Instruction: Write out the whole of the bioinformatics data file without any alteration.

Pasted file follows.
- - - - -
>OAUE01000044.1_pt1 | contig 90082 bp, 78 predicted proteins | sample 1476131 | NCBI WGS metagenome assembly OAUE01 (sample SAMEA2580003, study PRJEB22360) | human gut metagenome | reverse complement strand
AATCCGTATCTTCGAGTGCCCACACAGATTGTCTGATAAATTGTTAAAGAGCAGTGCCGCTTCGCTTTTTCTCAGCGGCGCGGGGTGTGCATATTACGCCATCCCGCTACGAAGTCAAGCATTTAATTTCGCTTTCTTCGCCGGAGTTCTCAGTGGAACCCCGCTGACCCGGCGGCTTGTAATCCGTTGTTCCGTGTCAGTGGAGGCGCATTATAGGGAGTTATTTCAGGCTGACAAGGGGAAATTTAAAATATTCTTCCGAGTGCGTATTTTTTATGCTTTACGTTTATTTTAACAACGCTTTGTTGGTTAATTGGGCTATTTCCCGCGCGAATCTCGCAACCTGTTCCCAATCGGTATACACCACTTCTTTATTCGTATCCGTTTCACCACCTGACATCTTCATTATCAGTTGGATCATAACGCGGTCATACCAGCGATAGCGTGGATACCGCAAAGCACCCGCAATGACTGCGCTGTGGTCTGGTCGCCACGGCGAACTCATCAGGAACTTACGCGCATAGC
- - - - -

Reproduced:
>OAUE01000044.1_pt1 | contig 90082 bp, 78 predicted proteins | sample 1476131 | NCBI WGS metagenome assembly OAUE01 (sample SAMEA2580003, study PRJEB22360) | human gut metagenome | reverse complement strand
AATCCGTATCTTCGAGTGCCCACACAGATTGTCTGATAAATTGTTAAAGAGCAGTGCCGCTTCGCTTTTTCTCAGCGGCGCGGGGTGTGCATATTACGCCATCCCGCTACGAAGTCAAGCATTTAATTTCGCTTTCTTCGCCGGAGTTCTCAGTGGAACCCCGCTGACCCGGCGGCTTGTAATCCGTTGTTCCGTGTCAGTGGAGGCGCATTATAGGGAGTTATTTCAGGCTGACAAGGGGAAATTTAAAATATTCTTCCGAGTGCGTATTTTTTATGCTTTACGTTTATTTTAACAACGCTTTGTTGGTTAATTGGGCTATTTCCCGCGCGAATCTCGCAACCTGTTCCCAATCGGTATACACCACTTCTTTATTCGTATCCGTTTCACCACCTGACATCTTCATTATCAGTTGGATCATAACGCGGTCATACCAGCGATAGCGTGGATACCGCAAAGCACCCGCAATGACTGCGCTGTGGTCTGGTCGCCACGGCGAACTCATCAGGAACTTACGCGCATAGC